Mayoral candidates discuss their visions for Holiday Island

Tuesday, September 8, 2020

By Scott Loftis and Samantha Jones

If voters in Holiday Island approve incorporating as a city in the Nov. 3 general election, they’ll also elect a mayor, recorder and five-member city council.

Two candidates are seeking to become the first mayor of Holiday Island — Russell “Rusty” Baxter III and Dan Kees. Both candidates recently discussed their qualifications and what they believe are the most important issues in Holiday Island.


“I’m direct,” said Baxter, 59. “I’m straight to the point. Some people like to beat around the bush so they’re offended by my direct approach.”

Baxter said he’s concerned about Holiday Island’s finances and increases in the assessment of benefits being billed to property owners by the existing suburban improvement district.

“Last year when I saw the AOBs kept going up, I started looking at Holiday Island’s financials,” Baxter said. “Looking at the financials for the last four years they’re spending $1 million a year on those two golf courses over the last four years. Each year they only made either $500,000 or $700,000, so they’re losing $300,000 to $500,000 each year on those golf courses.”

Baxter is also concerned about how the suburban improvement district and a city government will work together and what that will mean for taxpayers.

“I’m trying to keep up with what responsibilities the city is going to have and the SID is going to have because they’re not doing away with the SID,” Baxter said. “There will be two sets of taxes. you’re going to pay AOBs to the SID and taxes to the city. You’ve got two governments, and it’s going to cost twice as much.”

Another issue that Baxter mentioned is the fact that some individuals may hold positions with both the HISID Board of Commissioners and the city government.

“A lot of people are concerned about that,” he said. “It sounded like the same people are going to be in charge of the city council that are on the board of commissioners. … There will be conflicts of interest because the board of commissioners is for property owners where the city will also deal with renters. If the residents of Holiday Island elect all the people that are not on the board of commissioners, there won’t be any conflict of interest and everybody will be able to participate in every decision.”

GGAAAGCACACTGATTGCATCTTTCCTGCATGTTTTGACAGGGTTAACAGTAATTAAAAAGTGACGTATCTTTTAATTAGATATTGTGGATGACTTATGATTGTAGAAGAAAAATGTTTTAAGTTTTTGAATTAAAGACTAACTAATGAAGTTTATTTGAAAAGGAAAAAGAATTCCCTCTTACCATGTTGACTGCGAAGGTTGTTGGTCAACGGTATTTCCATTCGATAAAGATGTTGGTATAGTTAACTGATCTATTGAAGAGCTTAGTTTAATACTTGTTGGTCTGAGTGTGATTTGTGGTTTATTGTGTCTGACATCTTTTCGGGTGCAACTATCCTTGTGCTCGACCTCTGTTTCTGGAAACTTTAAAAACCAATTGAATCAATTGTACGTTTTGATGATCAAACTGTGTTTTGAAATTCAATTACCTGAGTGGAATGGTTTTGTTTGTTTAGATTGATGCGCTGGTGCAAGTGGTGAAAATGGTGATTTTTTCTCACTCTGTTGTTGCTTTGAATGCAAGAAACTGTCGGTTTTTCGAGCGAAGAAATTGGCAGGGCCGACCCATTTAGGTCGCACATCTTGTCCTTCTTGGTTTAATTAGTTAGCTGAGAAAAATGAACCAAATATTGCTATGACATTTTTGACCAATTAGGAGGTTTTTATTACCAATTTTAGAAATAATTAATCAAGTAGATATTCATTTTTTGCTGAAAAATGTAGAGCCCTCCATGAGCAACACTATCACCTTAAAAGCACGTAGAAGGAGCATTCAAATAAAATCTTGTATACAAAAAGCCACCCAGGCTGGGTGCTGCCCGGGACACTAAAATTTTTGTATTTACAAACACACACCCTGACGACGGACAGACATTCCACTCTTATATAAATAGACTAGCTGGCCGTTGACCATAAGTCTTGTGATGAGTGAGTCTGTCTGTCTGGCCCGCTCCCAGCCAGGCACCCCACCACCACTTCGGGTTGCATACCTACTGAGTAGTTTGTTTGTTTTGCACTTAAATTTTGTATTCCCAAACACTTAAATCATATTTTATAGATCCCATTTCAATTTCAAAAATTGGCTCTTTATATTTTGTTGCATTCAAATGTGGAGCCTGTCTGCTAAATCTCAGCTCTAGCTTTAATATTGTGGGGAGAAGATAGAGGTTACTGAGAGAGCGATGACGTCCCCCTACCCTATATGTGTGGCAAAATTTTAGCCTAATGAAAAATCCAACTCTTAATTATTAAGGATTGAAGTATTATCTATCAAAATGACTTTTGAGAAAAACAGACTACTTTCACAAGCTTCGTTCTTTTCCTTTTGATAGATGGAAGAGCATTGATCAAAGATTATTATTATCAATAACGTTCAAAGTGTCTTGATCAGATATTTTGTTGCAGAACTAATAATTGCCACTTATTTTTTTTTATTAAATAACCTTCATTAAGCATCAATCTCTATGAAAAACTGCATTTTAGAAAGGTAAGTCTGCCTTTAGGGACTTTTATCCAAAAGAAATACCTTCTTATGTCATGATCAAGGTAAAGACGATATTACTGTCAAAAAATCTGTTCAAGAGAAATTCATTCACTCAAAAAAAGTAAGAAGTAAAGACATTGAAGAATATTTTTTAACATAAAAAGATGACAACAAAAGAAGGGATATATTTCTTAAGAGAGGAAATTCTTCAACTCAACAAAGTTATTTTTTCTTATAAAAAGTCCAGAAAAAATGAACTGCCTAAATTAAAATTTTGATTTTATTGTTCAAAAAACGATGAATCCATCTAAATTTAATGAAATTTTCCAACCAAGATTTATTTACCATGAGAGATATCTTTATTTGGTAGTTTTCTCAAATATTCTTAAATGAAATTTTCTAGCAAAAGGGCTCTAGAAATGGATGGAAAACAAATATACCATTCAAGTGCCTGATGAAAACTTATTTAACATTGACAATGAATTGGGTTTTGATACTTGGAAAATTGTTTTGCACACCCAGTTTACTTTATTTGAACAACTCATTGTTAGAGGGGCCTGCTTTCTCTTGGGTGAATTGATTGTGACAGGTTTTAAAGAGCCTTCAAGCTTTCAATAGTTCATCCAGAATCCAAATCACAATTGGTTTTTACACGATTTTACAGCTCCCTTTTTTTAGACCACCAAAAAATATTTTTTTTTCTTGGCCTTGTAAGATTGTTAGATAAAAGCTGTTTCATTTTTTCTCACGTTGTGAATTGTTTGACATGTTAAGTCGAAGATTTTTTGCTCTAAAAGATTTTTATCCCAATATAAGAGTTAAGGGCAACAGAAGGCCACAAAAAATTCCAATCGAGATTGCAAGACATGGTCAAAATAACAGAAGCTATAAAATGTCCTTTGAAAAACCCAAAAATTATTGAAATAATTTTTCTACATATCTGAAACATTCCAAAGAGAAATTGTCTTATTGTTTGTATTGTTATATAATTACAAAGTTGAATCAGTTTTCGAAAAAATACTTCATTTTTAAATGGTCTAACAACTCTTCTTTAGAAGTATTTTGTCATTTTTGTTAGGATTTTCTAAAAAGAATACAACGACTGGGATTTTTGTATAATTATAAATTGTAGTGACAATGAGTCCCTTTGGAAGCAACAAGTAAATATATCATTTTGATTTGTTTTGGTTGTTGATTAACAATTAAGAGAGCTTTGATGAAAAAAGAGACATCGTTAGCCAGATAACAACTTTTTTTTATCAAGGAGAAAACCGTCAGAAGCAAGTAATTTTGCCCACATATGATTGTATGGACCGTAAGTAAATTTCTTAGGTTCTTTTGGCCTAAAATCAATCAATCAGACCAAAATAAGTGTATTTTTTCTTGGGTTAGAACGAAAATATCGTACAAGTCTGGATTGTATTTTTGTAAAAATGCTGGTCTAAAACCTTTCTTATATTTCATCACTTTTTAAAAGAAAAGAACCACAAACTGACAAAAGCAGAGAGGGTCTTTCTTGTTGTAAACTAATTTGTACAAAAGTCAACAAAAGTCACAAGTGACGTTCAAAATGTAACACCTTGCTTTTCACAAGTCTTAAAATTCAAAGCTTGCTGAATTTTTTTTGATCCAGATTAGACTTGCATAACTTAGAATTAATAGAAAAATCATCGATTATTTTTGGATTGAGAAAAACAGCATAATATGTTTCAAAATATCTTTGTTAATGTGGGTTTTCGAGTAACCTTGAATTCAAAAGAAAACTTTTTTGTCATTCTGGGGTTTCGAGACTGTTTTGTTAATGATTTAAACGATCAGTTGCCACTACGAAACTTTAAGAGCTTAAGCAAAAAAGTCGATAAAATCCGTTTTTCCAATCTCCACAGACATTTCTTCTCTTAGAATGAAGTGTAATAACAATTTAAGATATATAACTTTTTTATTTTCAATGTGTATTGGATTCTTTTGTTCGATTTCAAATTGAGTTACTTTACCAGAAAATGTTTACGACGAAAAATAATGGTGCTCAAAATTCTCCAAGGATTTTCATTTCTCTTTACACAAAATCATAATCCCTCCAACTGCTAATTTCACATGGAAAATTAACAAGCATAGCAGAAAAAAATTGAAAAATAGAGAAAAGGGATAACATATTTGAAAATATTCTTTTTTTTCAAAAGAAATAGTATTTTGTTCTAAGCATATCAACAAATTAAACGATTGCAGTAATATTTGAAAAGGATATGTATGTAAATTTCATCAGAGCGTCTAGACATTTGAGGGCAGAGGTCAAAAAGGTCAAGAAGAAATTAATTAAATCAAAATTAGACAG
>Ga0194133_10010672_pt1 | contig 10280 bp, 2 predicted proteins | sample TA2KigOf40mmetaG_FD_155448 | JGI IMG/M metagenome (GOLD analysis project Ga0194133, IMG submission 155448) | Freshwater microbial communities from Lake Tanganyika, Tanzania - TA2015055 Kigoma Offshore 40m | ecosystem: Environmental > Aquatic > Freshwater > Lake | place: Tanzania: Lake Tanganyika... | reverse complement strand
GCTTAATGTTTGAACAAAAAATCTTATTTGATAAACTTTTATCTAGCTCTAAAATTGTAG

Kees, 71, said he and his wife have owned property in Holiday Island since 2007 and have been full-time residents since 2013.

“I’ve put my heart and soul into this community ever since we moved here,” he said. “My wife and I volunteer for everything from roadside cleanup to putting up the Christmas decorations at the front entrance at Christmastime to building hiking trails to, you name it. If it looks like it needs attention, we jump in there and help. We’re invested in the community. We’ve made this our hometown and we want to see it succeed, so we roll up and sleeves and we do something about it.”

Kees has served on the HISID Board of Commissioners for more than four years and said he has a strong knowledge of the issues in Holiday Island. He has been a vocal supporter of incorporation.

“I’ve been pretty involved in running the district for the past five years, so I’m intimately familiar with the strong suits and the weaknesses, the pros and the cons and everything else,” he said. “Understanding some of the situations that the district is facing is why I got involved with the rest of the committee to bring incorporating Holiday Island before the voters in the November election.”

His experience on the board of commissioners and his professional background make him a qualified candidate for mayor, Kees said.

“I’m intimately familiar with all the operations here,” he said. “And I have 40 years of engineering and manufacturing background running at least medium-sized manufacturing plants both in the United States and in France, so I know how to budget and I know how to run an operation, although I am still learning about the state laws and things like that. I’m going through a crash course now on things like district courts and how a city operates.”

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